As the NBA Finals unfolded six weeks ago, the Dallas Mavericks claimed the title from the Dallas Cowboys as “America’s Team.”
It seemed basketball fans everywhere – except in Florida – wanted the Mavs to win.
The reasons the Mavs captured the hearts of so many have been discussed at length.
When the Mavericks won the NBA championship over the super-star-studded Miami Heat, basketball purists hailed it as a victory for teams that understand there are few shortcuts to winning.
There’s no question you’ve got to have talent to win. In sports. In business.
Yet it takes more than talent to win.
How did a bunch of old guys and cast-offs beat a team loaded with so much All-Pro talent?
It happens more often than you might realize.
In 2003, the Florida Marlins won the World Series, beating the heavily favored (and heavily payrolled) New York Yankees in six games. The Marlins did it the hard way, finishing division play as a Wild Card winner to advance to the big game. In preparing for their season, the Marlins brought in proven veterans Ivan “Pudge” Rodriguez and Juan Pierre. Along the way, the team overcame injuries, long losing streaks that placed them in the cellar of the National League, and an ineffective manager. Things got so bad the Marlins fired their manager mid-season and hired Jack McKeon – a fiery, no-nonsense 72-year-old – who managed the team back from a below-.500 record. McKeon called his players “gamers,” and said their “smart play” and “unselfish” approach to the game made the difference in winning it all.
Underdogs prevailed again in the 2007 football season when the New York Giants became only the fifth wild card team in the Super Bowl’s 47-year history to be crowned champions. The Giants had only one Pro Bowl player on their team (Osi Umenyiora), the fewest ever among Super Bowl champions. To win it all, the Giants overcame injuries, deficits in all of their post-season victories, and they beat teams in the post-season that they’d lost to in the regular season and were expected to lose to again (Dallas Cowboys, Green Bay Packers and the New England Patriots). Coach Tom Coughlin focused on winning games and preached an approach of “great effort, outstanding preparation, and being the very best that you can be.” Said Coughlin: “If you are as good as you can possibly be, the rest of that stuff will take care of itself.”
Winning takes more than talent. Notre Dame’s legendary football coach Knute Rocke said, “The secret is to work less as individuals and more as a team. As a coach, I play not my eleven best but my best eleven.”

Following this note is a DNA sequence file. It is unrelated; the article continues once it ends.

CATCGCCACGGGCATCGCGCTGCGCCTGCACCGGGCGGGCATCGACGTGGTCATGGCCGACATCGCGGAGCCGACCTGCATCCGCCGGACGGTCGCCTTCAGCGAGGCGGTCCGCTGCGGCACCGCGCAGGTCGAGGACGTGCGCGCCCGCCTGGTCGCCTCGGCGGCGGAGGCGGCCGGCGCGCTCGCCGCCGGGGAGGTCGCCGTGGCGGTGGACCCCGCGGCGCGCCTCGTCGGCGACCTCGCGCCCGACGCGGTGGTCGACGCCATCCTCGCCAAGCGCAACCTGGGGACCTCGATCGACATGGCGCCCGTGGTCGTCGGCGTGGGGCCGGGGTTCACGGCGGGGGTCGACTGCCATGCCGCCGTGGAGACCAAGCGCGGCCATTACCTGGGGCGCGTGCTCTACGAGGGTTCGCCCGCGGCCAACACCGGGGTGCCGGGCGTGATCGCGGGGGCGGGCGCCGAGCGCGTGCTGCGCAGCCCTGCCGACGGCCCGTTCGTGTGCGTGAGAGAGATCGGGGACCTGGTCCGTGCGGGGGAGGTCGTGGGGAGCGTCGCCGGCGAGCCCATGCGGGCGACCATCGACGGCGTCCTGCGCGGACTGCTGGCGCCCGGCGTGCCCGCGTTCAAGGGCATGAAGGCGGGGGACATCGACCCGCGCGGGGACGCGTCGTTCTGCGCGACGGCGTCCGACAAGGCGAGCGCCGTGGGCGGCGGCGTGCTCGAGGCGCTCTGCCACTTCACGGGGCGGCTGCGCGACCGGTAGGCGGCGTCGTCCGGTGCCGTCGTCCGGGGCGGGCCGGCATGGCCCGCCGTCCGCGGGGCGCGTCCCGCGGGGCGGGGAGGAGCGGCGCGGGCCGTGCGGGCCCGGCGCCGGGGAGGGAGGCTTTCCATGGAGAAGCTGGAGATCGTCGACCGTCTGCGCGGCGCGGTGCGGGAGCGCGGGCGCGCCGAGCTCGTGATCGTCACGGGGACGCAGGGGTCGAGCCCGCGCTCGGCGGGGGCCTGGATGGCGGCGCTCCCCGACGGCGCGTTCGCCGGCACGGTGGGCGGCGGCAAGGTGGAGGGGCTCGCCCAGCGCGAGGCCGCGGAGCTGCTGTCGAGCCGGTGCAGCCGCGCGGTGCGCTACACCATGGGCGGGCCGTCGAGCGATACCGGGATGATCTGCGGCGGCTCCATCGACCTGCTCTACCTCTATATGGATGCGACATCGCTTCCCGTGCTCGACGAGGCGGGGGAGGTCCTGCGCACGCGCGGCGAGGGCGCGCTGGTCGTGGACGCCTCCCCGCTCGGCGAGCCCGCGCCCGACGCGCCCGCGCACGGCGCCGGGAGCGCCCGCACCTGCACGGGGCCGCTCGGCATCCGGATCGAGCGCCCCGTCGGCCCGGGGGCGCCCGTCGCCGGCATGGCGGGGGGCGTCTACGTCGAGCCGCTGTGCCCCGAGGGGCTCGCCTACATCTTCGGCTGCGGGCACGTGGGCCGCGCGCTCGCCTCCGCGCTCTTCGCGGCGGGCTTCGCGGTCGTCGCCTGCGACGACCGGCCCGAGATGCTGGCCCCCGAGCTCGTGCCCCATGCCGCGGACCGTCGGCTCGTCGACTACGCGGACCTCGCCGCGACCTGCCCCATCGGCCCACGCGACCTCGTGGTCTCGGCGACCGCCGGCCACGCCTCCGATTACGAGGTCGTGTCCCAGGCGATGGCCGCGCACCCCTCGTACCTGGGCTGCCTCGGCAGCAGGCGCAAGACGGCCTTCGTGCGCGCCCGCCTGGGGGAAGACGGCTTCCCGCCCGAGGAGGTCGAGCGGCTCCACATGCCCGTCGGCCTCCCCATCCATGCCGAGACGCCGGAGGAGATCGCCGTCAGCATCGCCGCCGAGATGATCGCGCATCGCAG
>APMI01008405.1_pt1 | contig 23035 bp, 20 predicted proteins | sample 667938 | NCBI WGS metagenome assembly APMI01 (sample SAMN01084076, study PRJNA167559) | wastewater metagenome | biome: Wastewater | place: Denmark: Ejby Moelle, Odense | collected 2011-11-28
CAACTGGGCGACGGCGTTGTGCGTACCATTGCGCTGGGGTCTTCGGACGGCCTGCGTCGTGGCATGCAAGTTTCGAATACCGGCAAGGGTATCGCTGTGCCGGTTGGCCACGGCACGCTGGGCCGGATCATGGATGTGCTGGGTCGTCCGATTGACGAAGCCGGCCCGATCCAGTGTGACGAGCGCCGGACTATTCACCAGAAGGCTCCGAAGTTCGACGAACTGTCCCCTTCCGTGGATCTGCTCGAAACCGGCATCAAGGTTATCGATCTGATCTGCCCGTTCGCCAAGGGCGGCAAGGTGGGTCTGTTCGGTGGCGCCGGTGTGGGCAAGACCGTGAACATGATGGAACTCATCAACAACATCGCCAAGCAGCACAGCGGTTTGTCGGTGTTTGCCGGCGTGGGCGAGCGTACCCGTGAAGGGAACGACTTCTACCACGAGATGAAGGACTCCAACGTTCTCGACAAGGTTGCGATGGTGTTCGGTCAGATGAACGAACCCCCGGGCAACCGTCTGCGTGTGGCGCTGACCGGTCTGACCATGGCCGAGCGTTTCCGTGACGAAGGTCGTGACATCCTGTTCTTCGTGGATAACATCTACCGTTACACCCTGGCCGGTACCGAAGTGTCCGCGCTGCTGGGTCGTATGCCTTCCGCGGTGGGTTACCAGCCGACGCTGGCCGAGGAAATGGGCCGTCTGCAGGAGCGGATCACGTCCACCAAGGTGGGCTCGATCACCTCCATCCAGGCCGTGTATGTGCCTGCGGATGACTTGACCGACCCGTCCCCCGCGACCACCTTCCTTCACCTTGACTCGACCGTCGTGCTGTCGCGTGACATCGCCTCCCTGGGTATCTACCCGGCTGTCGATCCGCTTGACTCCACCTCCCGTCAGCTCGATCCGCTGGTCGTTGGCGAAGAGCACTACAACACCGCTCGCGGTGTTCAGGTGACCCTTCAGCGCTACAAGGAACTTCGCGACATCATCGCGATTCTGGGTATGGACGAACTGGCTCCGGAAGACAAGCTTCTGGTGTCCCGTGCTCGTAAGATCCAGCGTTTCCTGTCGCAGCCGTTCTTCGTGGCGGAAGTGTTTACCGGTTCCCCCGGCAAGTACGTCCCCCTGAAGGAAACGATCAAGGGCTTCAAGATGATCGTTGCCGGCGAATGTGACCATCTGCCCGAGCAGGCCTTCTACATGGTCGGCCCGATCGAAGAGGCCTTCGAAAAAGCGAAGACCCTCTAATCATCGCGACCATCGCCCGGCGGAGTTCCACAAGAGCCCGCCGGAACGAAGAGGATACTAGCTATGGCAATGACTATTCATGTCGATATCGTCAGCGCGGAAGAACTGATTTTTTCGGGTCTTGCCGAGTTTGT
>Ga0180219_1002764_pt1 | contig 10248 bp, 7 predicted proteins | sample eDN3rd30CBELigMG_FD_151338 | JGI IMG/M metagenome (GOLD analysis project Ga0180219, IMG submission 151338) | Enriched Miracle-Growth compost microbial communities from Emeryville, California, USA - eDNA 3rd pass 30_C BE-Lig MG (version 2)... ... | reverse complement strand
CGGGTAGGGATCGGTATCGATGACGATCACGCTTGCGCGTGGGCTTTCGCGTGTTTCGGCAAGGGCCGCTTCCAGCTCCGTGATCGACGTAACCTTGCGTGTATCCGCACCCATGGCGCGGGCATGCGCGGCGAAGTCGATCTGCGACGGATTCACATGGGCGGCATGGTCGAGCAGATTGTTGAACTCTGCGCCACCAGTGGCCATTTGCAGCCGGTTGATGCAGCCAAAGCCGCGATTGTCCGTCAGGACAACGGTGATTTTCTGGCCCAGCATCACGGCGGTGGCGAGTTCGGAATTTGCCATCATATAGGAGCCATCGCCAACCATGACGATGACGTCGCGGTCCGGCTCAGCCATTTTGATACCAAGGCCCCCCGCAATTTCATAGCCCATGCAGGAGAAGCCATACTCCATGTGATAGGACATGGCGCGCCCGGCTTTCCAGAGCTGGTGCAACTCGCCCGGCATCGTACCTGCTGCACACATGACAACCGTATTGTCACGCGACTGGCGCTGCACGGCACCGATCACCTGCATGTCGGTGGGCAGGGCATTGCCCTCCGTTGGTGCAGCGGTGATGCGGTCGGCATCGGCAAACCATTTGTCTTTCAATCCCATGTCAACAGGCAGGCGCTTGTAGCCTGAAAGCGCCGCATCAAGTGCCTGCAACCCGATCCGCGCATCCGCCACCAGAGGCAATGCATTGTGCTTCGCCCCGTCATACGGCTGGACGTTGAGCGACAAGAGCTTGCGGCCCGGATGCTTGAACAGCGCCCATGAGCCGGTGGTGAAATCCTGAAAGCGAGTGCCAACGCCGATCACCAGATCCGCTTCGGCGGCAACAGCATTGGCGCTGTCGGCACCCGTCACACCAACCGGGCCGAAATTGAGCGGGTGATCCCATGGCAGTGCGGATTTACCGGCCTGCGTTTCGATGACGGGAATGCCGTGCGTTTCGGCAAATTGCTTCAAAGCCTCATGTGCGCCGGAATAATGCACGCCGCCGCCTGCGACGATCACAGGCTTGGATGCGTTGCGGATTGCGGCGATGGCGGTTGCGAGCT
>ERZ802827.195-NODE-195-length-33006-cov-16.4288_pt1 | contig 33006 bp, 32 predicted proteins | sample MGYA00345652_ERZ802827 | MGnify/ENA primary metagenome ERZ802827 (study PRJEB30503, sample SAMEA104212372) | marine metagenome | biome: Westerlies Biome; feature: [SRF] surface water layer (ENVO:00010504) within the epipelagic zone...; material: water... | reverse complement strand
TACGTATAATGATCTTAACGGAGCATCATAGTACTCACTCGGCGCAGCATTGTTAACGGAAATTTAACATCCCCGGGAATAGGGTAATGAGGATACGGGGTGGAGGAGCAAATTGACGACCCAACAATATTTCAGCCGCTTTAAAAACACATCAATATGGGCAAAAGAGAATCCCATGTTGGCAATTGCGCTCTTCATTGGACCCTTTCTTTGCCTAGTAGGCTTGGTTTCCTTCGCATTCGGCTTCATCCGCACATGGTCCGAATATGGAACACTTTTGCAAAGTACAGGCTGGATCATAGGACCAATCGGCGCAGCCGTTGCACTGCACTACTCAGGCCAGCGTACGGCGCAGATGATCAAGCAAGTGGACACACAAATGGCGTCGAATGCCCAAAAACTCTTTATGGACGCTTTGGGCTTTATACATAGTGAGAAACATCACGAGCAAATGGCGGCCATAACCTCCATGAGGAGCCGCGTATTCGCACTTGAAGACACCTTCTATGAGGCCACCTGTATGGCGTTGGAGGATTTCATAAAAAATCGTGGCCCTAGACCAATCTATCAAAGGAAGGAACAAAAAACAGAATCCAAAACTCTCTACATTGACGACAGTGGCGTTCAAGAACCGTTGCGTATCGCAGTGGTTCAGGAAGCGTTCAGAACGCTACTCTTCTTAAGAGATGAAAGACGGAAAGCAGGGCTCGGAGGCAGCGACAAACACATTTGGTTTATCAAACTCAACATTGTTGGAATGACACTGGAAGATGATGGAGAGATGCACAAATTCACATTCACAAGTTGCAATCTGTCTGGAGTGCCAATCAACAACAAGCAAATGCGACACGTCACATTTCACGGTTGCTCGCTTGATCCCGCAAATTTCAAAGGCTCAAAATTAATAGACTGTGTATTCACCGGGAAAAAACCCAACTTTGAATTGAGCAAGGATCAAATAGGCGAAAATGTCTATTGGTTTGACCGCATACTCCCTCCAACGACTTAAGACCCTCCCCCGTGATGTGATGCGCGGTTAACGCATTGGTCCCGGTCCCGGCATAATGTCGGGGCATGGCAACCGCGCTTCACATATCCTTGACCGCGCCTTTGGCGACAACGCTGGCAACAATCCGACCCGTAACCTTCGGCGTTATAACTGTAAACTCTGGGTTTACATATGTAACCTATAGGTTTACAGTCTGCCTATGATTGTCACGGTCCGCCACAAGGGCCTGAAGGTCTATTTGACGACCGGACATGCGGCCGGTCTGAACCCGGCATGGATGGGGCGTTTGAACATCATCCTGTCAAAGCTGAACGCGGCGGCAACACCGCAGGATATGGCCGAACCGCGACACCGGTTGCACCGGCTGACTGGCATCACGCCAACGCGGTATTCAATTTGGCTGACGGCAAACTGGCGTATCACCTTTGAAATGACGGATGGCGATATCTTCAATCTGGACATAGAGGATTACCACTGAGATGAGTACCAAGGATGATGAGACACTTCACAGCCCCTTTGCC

What’s Your Culture?
With an NBA lockout now in place, who knows when professional basketball will next be played.
For now, let’s look back at the significant components of the Mavs’ championship season:
- Commit to winning. Love him or not, there’s no disputing Mavs owner Mark Cuban’s passion for the game and his commitment to winning. “If you don’t have a competitive owner like Mark Cuban,” said 38 year-old point guard Jason Kidd, “you won’t win anything.”
- Count on chemistry. “Chemistry matters,” said Cuban. “There was lots of trust on this team. Lots of selflessness. The players fought through adversity – injuries to starters, playing from behind.” When things got tough, the team pulled together to win.
- Know your core. “We know who we are,” said coach Rick Carlisle. “We play on the ground. We don’t fly around.” The style of basketball the Mavs played against the Heat was not always as acrobatic or dramatic as that of their opponents, but, ultimately, it was more effective.
- Lead, follow or get out of the way. “There was so much experience on this team,” said Carlisle, “that I had to learn when to stay out of the way and let them play basketball.” It’s a balancing act for any leader (see “Get Out of The Way,” March 2011). Yet as Hall of Famer Larry Bird noted, “the guys are coachable – they play the way the coach wants them to play.” And when players blew it, team leaders – particularly Dirk Nowitzki – called them out. Leadership isn’t always easy, but it’s essential for winning.
- Play smart. Most games are lost because of poor execution. Same for business plans. The Mavs analyzed player performance at “winning time” – the last four minutes when games hang in the balance. Three of the six Mavs-Heat games were decided by a total of seven points; the average margin of victory was 5.3 points. Cuban praised point guard Jason Kidd for managing the game and his ability to “make an impact when games are won or lost.” Added Larry Bird: “Dirk is smart and, as good as he is, he wants to get better.” When performance matters in your business, who on your team is playing smart?
- Take calculated risks. While the Mavs played to their strengths throughout the series, Carlisle shook things up with some apparently risky player substitutions, bench rotations and unorthodox zone versus man-to-man defensive schemes. Larry Bird played with Carlisle on the Boston Celtics and observed that “Rick is willing to try anything. He'll think about it, but he'll take a calculated risk. All of his moves paid off.”
- Expect contributions from everyone. In the decisive sixth game, nine of 12 Mavs had playing time. That level of non-starter involvement is rare. But the Mavs needed it because their starters were not productive that game. “You’re not always going to have a great game,” said Bird. “But team basketball always beats individuals. Ball movement beats stars.”
What components of your team’s game need attention to get everyone playing like a champion? ■